[fpc-devel] Improving Ref Counting
drdiettrich at compuserve.de
Mon Feb 28 05:58:24 CET 2005
Jamie McCracken wrote:
> Rather than continuing the GC stuff which seems fruitless I thought it
> might be better to improve what we have with ref counting (whilst taking
> a leaf out of the GC book as well).
A reasonable attempt.
> 2) Have a single linked list that contains references to all managed
> objects (ansi strings, variants etc)
A pointer to the next object could be part of every managed object.
> 3) Each managed object also has a single linked list that contains
> addresses of all pointers that reference it.
Now you replace an simple reference counter by a list of pointers?
What a waste of memory and runtime :-(
Consider what will happen with every assignment to a (managed) string
> 5) dec ref count means removing the pointer's address from that list.
> When that list is empty the object is freed. (a check for eliminating
> circular refs should also be done if applicable)
A check for circular references is just what GC never has to do. That's
why GC can execute in linear time. It also cannot be determined when a
check for circular references is required, as soon as more than one
object has to be managed. This means that this check must be run very
often, with low probability that it will find discardable object
> 6) Whenever an exception is thrown, wait until its either handled or
> fully propagated and then perform some garbage collection. (traverse the
> single linked list of all managed objects and for each object check
> whether anything that references it is still valid and delete if
This requires that it's known which objects are in/valid - how that?
Your ideas are not bad at all, so let me refine your model:
"object" in the following text means *managed* object.
A "client" object contains a reference to a "server" object.
1) Every object is accompanied by a list of references to other objects.
This list is required for the maintenance of the reference lists. The
list can become part of the RTTI, as a list of offsets to reference
fields in the objects of the same type.
2) All objects include an pointer to the next object. (Your 2).
3) Every object has a list of client objects (it is the list header).
A reference (list record) consists of an pointer to the referenced
object, and of an pointer to the next reference to the same (server)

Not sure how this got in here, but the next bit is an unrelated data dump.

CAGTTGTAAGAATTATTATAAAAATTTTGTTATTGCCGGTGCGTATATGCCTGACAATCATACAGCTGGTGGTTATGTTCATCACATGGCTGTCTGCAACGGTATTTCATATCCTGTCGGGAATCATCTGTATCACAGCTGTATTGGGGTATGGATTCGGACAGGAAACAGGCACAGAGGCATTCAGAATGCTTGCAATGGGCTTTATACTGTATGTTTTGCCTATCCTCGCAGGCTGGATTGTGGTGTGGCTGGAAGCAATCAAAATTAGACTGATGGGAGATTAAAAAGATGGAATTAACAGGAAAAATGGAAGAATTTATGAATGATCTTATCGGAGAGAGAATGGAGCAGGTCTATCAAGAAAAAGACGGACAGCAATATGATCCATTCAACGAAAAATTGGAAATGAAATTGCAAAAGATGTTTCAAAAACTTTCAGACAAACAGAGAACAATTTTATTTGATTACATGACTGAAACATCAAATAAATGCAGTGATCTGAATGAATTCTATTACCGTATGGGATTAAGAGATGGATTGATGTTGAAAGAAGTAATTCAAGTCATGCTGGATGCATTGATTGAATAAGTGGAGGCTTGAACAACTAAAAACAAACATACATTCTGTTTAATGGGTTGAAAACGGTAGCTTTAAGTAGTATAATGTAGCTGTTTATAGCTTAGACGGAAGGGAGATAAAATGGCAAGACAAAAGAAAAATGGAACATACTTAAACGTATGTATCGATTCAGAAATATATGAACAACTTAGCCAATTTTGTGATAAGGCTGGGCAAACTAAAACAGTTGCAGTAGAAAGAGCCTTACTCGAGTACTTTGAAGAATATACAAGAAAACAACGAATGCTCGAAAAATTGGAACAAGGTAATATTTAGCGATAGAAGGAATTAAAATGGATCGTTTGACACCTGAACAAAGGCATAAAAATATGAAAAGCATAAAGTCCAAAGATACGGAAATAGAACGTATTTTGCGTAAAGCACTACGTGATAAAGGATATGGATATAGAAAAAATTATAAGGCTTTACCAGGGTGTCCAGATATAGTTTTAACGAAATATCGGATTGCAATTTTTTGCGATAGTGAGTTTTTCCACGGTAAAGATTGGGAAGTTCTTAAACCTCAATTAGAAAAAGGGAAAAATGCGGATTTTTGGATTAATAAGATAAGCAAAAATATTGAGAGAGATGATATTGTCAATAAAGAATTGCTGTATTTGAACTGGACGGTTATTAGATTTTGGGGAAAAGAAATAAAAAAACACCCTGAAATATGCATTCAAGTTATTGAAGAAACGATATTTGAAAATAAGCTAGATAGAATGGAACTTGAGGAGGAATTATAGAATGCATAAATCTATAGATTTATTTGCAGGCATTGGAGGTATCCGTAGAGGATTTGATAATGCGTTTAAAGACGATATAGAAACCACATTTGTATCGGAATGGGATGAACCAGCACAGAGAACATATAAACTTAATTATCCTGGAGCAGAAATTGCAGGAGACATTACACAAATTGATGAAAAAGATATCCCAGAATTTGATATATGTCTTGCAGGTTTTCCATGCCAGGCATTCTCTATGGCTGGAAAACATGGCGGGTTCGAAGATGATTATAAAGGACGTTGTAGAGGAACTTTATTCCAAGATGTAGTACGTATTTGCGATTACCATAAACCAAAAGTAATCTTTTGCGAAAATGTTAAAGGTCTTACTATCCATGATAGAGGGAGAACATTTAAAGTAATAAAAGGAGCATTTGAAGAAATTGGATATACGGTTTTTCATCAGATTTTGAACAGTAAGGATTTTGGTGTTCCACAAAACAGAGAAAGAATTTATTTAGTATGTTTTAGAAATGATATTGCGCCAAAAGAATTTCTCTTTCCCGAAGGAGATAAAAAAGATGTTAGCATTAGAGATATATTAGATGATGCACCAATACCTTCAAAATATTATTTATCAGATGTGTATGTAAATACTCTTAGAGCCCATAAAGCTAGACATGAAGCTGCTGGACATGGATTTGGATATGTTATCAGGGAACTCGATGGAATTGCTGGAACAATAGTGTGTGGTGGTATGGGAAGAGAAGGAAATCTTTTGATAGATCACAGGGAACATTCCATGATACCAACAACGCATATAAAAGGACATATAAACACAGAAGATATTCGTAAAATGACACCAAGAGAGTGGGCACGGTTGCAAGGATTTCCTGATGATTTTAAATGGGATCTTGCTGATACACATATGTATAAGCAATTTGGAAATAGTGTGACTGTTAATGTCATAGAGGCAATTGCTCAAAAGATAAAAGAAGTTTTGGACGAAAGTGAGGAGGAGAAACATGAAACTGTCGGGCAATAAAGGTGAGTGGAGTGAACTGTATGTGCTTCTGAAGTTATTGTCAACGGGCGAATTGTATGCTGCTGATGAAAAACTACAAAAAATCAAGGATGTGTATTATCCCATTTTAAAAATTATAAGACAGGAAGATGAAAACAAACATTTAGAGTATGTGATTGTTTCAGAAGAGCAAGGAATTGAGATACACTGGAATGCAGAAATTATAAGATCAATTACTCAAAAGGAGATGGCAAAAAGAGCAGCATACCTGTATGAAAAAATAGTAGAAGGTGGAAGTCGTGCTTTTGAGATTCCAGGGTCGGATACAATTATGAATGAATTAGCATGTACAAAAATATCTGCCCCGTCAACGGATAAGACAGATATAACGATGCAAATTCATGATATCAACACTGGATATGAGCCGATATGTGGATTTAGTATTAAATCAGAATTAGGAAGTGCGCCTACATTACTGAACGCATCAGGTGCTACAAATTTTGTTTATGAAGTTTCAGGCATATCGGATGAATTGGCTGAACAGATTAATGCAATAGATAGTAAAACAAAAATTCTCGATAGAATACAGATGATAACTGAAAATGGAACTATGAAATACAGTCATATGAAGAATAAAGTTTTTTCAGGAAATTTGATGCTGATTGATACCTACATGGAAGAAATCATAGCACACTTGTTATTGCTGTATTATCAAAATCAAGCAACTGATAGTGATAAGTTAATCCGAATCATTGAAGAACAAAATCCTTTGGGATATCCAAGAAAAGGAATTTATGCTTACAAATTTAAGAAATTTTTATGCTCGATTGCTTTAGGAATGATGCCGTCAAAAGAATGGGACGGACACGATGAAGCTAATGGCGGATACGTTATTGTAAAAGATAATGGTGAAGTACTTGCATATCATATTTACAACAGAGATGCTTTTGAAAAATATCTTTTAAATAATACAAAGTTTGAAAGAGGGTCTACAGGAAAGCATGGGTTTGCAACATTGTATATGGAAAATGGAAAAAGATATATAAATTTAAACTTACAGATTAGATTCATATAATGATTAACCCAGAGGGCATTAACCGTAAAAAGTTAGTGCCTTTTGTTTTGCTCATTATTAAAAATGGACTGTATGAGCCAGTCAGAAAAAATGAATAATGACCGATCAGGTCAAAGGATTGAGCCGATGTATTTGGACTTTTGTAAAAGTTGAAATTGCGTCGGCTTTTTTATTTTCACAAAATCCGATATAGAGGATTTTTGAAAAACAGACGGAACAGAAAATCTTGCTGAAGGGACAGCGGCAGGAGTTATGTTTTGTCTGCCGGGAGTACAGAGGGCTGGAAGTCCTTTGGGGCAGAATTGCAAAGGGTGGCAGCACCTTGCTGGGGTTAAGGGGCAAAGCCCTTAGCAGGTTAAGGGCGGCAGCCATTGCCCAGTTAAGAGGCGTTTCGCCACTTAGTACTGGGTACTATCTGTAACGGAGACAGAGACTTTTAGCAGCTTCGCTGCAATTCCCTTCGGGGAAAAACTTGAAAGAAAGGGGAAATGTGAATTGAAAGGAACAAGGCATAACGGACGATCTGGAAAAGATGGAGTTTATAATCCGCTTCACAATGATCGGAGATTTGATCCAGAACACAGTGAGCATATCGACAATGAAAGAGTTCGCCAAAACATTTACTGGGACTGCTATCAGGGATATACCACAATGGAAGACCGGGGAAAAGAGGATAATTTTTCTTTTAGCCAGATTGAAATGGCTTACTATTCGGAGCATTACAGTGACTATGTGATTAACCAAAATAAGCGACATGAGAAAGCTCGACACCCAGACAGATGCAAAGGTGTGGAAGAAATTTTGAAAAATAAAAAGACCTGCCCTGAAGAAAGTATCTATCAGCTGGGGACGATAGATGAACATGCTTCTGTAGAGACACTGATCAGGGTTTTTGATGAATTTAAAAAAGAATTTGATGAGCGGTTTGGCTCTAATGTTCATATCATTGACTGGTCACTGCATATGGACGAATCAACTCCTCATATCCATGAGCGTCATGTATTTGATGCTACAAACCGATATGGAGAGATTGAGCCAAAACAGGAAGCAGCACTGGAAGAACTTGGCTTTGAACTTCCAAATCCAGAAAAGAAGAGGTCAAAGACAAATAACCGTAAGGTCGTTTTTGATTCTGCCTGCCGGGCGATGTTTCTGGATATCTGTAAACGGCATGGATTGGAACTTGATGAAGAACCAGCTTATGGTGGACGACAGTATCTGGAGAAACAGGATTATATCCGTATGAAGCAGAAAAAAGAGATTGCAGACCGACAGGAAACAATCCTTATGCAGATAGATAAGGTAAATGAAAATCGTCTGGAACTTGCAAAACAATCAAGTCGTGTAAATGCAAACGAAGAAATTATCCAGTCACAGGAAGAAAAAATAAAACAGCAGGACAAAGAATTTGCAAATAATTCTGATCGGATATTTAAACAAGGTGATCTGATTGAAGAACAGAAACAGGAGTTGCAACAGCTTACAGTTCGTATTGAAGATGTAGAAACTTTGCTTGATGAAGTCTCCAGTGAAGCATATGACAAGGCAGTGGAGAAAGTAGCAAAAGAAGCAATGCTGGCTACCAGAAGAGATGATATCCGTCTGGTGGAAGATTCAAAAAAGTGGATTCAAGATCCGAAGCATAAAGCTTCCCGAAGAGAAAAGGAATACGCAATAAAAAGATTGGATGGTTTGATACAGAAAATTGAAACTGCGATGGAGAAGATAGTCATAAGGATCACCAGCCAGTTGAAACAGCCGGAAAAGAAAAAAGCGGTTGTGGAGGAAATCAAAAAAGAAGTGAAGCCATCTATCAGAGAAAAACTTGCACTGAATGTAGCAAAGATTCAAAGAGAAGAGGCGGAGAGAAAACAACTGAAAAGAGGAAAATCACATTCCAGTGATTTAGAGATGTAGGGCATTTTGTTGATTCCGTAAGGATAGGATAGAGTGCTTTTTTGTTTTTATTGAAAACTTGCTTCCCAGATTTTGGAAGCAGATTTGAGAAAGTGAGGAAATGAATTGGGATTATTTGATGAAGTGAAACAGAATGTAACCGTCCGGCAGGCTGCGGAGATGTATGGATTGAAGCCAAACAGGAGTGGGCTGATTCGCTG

object. (Your 3)
4) Subroutines include a list of references to managed objects. This
list is used to determine which references become invalid, after normal
or abnormal exit from a subroutine. (Your 6)
This list can be optimized by allocating all such variables in a
contiguous stack area, to eliminate linked-list management overhead.
Subroutine parameters must be managed similarly, but they can't be
reordered. The lists are static, part of the subroutine signature.
Now let's replace (3) by this:
5) Non-local variables are collected in another list of references.
and, oh wonder, we have all what's required to implement a GC!
In your model the reference lists (3) must be updated with every
assignment to a reference variable, and after exit from a subroutine.
Adding a reference (inc ref) doesn't cost much, but removing a reference
(dec ref) from the linked list can become expensive.
In a mark/sweep GC an additional mark bit in every object is required.
There exist enough usable bits, e.g. the low bits in every object
reference. In the first pass (mark) the list of static (non-local)
variables is examined, and all referenced objects are marked (alive).
Then the active subroutine list (stack) is traversed, and all referenced
objects are marked. Finally the list of all objects is traversed and
split into a "life" and an "unknown" list. Every marked object is put
into the "life" list, and all objects that it references are marked
alive as well. In a simple implementation the remaining "unknown" object
list can be traversed until it contains no more alive members. More
sophisticated algorithms may do that recursively, where recursion is
limited by the number of yet unmarked objects. The key point is the
linear traversal of the lists, without searches. In the final pass
(sweep) the mark bits in the "life" list are cleared, and it becomes
(is) the list of all remaining objects (2), and the objects in the
"unknown" list are discarded.
This may sound complicated, but all that happens in linear time. When
swapping will occur during GC, the same will occur in yourX-MozilX-Mozilla-Status: 0009ists are updated. Now it should be clear why frequent
updates of the management information should be avoided.
I'm not perfect, any comments on above are appreciated.
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